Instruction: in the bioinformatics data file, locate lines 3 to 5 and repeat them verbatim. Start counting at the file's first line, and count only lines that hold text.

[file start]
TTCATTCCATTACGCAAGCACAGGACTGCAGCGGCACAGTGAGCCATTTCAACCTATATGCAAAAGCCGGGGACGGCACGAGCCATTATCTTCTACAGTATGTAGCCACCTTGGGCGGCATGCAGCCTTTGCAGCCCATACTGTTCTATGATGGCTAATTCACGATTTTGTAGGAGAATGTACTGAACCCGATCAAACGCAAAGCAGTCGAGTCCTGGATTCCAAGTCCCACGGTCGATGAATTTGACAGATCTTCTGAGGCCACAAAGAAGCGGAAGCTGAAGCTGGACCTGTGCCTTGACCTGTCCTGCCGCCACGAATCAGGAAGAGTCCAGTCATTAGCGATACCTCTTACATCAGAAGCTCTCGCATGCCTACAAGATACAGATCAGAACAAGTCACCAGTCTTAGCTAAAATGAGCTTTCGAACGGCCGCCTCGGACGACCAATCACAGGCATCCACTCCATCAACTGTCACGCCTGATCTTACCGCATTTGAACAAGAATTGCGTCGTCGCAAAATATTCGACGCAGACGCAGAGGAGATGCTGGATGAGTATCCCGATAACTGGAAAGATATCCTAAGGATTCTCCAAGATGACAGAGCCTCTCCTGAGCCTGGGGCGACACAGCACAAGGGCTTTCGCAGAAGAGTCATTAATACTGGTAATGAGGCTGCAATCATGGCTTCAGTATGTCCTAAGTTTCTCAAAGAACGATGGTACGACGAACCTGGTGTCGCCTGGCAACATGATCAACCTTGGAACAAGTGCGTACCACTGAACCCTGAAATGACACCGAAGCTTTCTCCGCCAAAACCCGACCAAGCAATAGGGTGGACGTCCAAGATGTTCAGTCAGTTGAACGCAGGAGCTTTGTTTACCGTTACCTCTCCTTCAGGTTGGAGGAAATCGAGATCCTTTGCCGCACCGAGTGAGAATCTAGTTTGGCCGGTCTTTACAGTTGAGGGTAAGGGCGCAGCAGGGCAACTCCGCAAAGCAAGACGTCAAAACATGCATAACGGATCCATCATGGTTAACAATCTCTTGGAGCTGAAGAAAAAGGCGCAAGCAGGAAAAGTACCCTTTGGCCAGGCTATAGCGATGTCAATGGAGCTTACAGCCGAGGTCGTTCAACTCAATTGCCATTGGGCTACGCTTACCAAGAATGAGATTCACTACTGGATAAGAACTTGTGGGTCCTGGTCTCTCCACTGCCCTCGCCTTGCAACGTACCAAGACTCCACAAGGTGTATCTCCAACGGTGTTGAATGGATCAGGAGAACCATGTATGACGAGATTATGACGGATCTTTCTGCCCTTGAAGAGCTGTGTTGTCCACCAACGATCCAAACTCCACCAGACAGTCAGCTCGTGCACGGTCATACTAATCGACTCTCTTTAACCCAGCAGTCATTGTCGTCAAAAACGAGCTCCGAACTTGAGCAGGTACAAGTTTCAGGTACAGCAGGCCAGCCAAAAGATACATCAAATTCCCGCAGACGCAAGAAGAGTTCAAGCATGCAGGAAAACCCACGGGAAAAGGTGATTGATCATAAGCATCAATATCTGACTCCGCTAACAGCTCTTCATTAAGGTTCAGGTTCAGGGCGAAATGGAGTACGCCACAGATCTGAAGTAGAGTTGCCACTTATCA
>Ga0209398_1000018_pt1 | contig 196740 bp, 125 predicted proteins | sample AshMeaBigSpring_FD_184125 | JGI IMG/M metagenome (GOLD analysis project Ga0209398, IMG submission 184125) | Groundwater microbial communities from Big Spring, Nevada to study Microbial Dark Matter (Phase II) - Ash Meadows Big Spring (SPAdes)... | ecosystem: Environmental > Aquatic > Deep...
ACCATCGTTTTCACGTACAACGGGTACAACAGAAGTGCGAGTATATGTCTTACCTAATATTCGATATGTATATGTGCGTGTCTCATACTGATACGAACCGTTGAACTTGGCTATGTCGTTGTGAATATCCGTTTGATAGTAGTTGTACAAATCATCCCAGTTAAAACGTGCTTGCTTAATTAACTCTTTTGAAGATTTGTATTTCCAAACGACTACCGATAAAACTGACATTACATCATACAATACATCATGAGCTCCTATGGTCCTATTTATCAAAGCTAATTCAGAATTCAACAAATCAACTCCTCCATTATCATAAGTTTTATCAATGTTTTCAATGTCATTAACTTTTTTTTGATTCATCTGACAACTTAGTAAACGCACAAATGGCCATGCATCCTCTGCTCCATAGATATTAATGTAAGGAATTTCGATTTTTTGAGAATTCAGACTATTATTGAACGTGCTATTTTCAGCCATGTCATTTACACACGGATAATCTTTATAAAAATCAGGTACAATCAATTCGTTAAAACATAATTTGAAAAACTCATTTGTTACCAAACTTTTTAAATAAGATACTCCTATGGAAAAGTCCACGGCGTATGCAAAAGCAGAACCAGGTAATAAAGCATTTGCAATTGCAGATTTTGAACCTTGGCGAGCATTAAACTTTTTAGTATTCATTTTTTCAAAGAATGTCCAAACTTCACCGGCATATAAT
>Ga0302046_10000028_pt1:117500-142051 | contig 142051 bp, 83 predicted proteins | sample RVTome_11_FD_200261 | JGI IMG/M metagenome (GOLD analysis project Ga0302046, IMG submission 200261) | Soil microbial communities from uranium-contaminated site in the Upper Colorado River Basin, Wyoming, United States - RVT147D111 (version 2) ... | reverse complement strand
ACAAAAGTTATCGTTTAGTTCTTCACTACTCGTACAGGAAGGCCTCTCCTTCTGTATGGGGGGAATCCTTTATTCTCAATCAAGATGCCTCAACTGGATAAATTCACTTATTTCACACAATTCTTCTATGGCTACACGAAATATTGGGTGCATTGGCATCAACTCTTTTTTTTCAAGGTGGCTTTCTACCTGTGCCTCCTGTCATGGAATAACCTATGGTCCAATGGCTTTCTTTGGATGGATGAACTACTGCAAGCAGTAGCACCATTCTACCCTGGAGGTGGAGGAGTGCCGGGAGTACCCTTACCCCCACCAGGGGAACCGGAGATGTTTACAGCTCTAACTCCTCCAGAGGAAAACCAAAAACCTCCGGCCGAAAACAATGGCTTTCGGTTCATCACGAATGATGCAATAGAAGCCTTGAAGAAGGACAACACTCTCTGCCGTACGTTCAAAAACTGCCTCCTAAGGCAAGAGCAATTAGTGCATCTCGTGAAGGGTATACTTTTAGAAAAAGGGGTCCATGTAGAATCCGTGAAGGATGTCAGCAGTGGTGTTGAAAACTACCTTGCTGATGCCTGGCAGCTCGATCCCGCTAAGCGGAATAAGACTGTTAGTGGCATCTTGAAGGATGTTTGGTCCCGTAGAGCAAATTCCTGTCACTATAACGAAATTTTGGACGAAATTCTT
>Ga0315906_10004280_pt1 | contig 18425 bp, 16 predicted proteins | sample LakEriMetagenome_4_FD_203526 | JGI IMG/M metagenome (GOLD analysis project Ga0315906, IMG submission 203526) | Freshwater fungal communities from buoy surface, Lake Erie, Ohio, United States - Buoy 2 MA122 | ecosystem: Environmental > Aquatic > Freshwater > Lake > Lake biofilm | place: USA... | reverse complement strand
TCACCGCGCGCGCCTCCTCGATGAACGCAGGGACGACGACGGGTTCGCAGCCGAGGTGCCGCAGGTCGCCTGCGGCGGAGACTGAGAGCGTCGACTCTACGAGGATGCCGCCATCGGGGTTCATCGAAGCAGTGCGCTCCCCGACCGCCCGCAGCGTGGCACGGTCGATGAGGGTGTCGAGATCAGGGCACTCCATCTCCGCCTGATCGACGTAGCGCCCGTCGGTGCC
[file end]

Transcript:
ACCATCGTTTTCACGTACAACGGGTACAACAGAAGTGCGAGTATATGTCTTACCTAATATTCGATATGTATATGTGCGTGTCTCATACTGATACGAACCGTTGAACTTGGCTATGTCGTTGTGAATATCCGTTTGATAGTAGTTGTACAAATCATCCCAGTTAAAACGTGCTTGCTTAATTAACTCTTTTGAAGATTTGTATTTCCAAACGACTACCGATAAAACTGACATTACATCATACAATACATCATGAGCTCCTATGGTCCTATTTATCAAAGCTAATTCAGAATTCAACAAATCAACTCCTCCATTATCATAAGTTTTATCAATGTTTTCAATGTCATTAACTTTTTTTTGATTCATCTGACAACTTAGTAAACGCACAAATGGCCATGCATCCTCTGCTCCATAGATATTAATGTAAGGAATTTCGATTTTTTGAGAATTCAGACTATTATTGAACGTGCTATTTTCAGCCATGTCATTTACACACGGATAATCTTTATAAAAATCAGGTACAATCAATTCGTTAAAACATAATTTGAAAAACTCATTTGTTACCAAACTTTTTAAATAAGATACTCCTATGGAAAAGTCCACGGCGTATGCAAAAGCAGAACCAGGTAATAAAGCATTTGCAATTGCAGATTTTGAACCTTGGCGAGCATTAAACTTTTTAGTATTCATTTTTTCAAAGAATGTCCAAACTTCACCGGCATATAAT
>Ga0302046_10000028_pt1:117500-142051 | contig 142051 bp, 83 predicted proteins | sample RVTome_11_FD_200261 | JGI IMG/M metagenome (GOLD analysis project Ga0302046, IMG submission 200261) | Soil microbial communities from uranium-contaminated site in the Upper Colorado River Basin, Wyoming, United States - RVT147D111 (version 2) ... | reverse complement strand
ACAAAAGTTATCGTTTAGTTCTTCACTACTCGTACAGGAAGGCCTCTCCTTCTGTATGGGGGGAATCCTTTATTCTCAATCAAGATGCCTCAACTGGATAAATTCACTTATTTCACACAATTCTTCTATGGCTACACGAAATATTGGGTGCATTGGCATCAACTCTTTTTTTTCAAGGTGGCTTTCTACCTGTGCCTCCTGTCATGGAATAACCTATGGTCCAATGGCTTTCTTTGGATGGATGAACTACTGCAAGCAGTAGCACCATTCTACCCTGGAGGTGGAGGAGTGCCGGGAGTACCCTTACCCCCACCAGGGGAACCGGAGATGTTTACAGCTCTAACTCCTCCAGAGGAAAACCAAAAACCTCCGGCCGAAAACAATGGCTTTCGGTTCATCACGAATGATGCAATAGAAGCCTTGAAGAAGGACAACACTCTCTGCCGTACGTTCAAAAACTGCCTCCTAAGGCAAGAGCAATTAGTGCATCTCGTGAAGGGTATACTTTTAGAAAAAGGGGTCCATGTAGAATCCGTGAAGGATGTCAGCAGTGGTGTTGAAAACTACCTTGCTGATGCCTGGCAGCTCGATCCCGCTAAGCGGAATAAGACTGTTAGTGGCATCTTGAAGGATGTTTGGTCCCGTAGAGCAAATTCCTGTCACTATAACGAAATTTTGGACGAAATTCTT